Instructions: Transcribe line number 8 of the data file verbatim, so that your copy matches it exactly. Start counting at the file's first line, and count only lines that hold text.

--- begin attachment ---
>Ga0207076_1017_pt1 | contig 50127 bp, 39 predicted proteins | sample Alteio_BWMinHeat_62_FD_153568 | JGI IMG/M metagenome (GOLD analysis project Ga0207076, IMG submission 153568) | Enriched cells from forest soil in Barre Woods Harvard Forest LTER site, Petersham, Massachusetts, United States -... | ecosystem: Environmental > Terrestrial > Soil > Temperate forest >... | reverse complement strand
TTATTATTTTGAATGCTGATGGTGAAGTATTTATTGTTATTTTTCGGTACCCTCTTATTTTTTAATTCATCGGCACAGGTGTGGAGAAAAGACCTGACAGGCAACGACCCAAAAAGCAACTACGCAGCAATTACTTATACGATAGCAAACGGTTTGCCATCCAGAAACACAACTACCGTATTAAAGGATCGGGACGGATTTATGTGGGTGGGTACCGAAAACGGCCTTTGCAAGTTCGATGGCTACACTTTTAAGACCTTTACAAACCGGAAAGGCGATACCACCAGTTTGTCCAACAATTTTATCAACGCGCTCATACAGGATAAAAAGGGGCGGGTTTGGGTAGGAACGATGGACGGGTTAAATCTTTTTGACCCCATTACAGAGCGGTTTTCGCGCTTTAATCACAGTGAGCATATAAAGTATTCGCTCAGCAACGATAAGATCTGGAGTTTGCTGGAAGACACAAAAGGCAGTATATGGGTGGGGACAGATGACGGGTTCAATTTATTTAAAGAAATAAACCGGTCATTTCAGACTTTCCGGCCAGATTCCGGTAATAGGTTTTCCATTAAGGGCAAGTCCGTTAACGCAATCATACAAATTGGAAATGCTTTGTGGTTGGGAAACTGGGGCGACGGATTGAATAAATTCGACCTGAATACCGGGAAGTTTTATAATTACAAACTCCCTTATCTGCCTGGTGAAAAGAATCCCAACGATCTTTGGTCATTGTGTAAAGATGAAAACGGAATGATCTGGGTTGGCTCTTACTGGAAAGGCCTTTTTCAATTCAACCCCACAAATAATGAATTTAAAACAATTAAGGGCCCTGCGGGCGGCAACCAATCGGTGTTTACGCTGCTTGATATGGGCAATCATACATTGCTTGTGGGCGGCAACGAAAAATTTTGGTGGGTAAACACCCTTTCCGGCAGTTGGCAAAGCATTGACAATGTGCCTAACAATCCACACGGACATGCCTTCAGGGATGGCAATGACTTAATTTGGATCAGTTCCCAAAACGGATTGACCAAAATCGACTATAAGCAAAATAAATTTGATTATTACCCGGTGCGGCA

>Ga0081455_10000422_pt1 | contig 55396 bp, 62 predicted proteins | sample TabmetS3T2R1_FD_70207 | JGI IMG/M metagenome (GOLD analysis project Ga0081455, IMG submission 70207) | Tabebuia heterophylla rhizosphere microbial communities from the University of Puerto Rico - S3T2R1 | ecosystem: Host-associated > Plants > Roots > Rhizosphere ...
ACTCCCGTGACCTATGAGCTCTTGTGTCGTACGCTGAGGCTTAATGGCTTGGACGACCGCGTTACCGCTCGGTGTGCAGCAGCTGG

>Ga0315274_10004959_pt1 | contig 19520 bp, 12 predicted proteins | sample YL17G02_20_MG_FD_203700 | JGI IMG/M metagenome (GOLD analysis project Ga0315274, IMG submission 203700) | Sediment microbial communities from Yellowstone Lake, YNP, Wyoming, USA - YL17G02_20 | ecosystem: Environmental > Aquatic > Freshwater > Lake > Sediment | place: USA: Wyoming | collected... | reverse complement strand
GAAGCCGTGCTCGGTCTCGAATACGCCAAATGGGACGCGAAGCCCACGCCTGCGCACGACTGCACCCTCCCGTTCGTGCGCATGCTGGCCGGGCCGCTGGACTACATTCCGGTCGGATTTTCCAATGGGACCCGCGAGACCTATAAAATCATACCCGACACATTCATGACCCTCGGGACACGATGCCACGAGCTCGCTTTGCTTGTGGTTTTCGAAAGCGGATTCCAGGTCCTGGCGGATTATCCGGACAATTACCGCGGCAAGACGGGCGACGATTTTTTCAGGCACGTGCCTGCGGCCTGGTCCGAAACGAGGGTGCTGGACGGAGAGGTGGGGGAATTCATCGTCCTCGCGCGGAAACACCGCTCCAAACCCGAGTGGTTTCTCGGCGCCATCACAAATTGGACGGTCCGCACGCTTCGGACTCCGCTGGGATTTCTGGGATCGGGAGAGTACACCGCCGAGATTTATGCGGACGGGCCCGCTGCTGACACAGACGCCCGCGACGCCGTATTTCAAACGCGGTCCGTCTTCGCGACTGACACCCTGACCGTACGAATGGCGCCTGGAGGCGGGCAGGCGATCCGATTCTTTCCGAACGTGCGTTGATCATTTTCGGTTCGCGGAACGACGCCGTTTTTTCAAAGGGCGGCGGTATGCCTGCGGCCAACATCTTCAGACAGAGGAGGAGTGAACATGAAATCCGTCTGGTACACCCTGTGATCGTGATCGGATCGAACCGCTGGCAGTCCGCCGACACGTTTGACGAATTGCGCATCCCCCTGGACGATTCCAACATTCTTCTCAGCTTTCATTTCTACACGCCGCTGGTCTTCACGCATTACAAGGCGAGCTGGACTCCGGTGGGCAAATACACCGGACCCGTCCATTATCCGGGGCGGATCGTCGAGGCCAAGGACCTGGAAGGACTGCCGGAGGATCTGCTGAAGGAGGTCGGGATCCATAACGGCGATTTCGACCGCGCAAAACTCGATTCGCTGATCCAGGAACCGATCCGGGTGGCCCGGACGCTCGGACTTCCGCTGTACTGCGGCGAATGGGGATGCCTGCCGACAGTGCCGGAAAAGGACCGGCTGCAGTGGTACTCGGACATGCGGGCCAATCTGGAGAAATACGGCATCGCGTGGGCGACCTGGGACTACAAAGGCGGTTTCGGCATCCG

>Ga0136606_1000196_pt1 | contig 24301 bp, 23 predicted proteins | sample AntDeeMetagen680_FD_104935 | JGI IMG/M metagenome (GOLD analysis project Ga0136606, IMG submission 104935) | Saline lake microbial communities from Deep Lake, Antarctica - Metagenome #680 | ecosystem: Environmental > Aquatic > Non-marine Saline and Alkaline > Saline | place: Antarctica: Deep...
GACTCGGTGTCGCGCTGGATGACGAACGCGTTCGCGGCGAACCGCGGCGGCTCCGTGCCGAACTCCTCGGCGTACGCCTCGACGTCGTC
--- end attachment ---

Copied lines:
GACTCGGTGTCGCGCTGGATGACGAACGCGTTCGCGGCGAACCGCGGCGGCTCCGTGCCGAACTCCTCGGCGTACGCCTCGACGTCGTC